Sometimes when I see a patient for the first antenatal visit she is overdue due for her Pap smear.
She comments her general practitioner doctor was not prepared to take a smear as she is pregnant and was worried taking the smear may cause a miscarriage.
While talking a Pap smear will often result in minor bleeding for a short time, taking a Pap smear will not cause a miscarriage.
A Pap smear is taken from the uterine cervix where the type of cervix skin cell changes from one called ‘squamous’ to one called ‘columnar’. This part of the cervix is called the squamo-columnar junction of the cervix and also called the ‘transformation zone’ of the cervix. It is this area of the cervix that abnormal changes can occur that can develop into the commonest cervical cancer (squamous cell carcinoma). There needs to be both squamous cells and columnar cells in a smear specimen for it to be classified as ‘satisfactory’ quality.
In the diagram adjacent the transformation zone is shown. The columnar skin is coloured red.
In pregnancy the squamo-columnar junction often is more on the outside part of the cervix (called ‘ectocervix’). That means there are more columnar cells also on the outside part of the cervix. In contrast to squamous cells, columnar cells are more friable and bleed more easily when scraped. As well the cervix is more vascular in pregnancy and this increases the likelihood of it bleeding with superficial trauma.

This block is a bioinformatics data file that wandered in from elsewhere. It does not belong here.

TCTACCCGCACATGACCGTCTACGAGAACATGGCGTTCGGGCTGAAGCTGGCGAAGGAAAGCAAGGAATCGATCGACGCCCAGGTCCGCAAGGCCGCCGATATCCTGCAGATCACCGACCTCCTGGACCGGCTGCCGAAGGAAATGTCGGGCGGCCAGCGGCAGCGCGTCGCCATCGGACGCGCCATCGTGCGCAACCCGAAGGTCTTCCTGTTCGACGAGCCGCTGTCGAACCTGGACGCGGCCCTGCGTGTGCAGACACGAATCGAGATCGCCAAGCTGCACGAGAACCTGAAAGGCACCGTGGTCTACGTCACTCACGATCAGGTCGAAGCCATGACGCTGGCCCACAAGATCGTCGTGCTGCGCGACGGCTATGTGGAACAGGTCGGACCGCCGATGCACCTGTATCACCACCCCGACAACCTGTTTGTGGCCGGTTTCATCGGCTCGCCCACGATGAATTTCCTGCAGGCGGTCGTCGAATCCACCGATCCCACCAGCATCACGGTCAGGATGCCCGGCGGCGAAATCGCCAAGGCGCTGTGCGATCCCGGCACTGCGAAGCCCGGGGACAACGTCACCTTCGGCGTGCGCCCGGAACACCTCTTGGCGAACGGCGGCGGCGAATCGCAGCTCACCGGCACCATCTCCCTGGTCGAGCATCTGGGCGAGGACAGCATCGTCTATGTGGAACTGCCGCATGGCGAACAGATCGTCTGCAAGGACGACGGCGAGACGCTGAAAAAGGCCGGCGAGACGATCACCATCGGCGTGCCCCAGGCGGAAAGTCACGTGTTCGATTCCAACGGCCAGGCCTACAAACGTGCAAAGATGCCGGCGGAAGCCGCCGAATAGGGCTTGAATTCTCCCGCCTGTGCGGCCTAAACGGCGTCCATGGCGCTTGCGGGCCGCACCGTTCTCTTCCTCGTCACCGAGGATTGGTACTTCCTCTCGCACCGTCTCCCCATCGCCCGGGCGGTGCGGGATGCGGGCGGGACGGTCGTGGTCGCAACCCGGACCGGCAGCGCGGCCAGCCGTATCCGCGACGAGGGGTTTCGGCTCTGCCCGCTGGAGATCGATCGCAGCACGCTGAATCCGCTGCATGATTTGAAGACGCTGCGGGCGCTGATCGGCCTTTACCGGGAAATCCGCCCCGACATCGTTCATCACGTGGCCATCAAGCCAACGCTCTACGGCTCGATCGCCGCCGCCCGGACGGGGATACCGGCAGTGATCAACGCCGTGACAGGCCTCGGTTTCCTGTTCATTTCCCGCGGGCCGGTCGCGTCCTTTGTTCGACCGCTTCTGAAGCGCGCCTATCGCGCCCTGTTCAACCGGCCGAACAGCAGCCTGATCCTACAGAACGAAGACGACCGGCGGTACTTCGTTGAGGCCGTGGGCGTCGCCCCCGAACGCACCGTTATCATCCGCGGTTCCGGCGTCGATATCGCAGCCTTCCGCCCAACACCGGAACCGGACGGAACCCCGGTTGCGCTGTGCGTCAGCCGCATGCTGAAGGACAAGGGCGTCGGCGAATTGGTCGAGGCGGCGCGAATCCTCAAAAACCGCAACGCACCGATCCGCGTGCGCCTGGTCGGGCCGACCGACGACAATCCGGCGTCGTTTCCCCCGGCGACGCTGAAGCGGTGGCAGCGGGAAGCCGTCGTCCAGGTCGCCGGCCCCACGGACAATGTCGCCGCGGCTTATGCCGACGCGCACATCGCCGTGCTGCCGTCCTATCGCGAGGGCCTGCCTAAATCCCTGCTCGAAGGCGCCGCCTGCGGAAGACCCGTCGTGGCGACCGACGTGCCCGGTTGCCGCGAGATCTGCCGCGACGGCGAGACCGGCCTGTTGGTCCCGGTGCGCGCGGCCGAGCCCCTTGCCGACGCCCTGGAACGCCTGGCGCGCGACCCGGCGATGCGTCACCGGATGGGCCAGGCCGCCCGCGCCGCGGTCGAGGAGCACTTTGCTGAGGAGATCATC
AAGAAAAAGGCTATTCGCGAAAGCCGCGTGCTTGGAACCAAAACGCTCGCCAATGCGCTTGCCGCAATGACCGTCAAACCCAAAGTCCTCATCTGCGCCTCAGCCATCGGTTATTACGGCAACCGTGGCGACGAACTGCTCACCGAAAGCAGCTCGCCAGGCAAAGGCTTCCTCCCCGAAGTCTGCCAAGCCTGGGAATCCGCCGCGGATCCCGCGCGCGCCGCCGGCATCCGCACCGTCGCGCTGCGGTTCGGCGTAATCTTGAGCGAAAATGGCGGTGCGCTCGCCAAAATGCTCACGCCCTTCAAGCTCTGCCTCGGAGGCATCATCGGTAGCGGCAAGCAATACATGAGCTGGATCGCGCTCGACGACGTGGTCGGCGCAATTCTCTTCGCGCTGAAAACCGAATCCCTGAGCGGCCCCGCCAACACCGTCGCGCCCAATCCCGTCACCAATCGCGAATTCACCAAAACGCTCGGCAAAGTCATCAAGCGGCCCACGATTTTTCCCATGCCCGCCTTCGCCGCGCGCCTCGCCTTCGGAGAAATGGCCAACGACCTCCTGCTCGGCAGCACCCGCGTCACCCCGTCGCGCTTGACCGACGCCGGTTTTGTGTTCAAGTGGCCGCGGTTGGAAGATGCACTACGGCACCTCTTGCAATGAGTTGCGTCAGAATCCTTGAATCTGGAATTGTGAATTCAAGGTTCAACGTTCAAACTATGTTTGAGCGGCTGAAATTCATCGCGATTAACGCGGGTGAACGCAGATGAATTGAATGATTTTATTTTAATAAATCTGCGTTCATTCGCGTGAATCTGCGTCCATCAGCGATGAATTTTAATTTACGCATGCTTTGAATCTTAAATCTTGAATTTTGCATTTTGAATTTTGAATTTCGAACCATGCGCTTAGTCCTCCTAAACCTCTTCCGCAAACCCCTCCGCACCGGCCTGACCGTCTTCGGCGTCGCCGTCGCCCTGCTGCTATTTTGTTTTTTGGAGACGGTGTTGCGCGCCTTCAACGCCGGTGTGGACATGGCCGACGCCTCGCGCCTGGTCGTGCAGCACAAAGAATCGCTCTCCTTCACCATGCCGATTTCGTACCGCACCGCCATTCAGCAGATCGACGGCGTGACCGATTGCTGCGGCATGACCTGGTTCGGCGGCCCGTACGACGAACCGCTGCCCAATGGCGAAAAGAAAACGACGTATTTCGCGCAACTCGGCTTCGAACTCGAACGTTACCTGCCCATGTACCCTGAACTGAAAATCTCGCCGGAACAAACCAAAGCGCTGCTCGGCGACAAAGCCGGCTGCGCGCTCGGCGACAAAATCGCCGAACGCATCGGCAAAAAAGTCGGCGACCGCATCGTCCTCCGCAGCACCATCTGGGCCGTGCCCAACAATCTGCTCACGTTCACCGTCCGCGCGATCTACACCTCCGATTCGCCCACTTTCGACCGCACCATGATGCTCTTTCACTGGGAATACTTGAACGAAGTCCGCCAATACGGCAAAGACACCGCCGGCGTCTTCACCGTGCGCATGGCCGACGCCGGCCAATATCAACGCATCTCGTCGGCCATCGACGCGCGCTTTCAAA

By the way it is because of these same changes (more columnar cells on the ectocervix) that pregnant women can have minor bleeding after sex (the penis superficially traumatising this part of the cervix). As well columnar cells are glandular cells and having more on the ectocervix is why a pregnant woman typically has more vaginal discharge.
It is because of these changes, and the greater tendency for the cervix to bleed when taking a smear that it is more difficult in pregnancy to get a good quality smear, without too much blood on the slide. If there is too much blood on the Pap smear slide the smear will not be of satisfactory quality for checking for abnormal cells.
A ‘cervix sampler’ is usually used to take smear. It scrapes the ectocervix except for its central three brushes which go into the cervix canal to a maximum depth of 0.7cm. The cervix sampler at the entrance of the cervical canal is shown in the diagram. The cervical canal typically is 3 – 4.5 cm long. So there is a considerable distance between where the smear is taken and where the baby is in the uterine cavity. This is shown in the diagram. Hence there is no risk scraping cells from the transformation zone will cause miscarriage.
I have had quite a number of women from whom I have taken a smear at the first antenatal visit which has had an abnormal result. If there are significant abnormal changes then colposcopy and colposcopically directed cervical biopsy is indicated. Taking the biopsies will result in cervical bleeding, but again this is not associated with miscarriage
As long as the abnormal cervical changes are less than cancer then there is no cervical treatment while pregnant, even if there are severe precancerous changes. Rather the cervix is reassessed postnatally. Then the cervix can be treated as necessary.
I will only take a Pap smear if indicated and agreed by the patient and if the patient in the first trimester of pregnancy. Otherwise I will leave it until her 6 week postnatal visit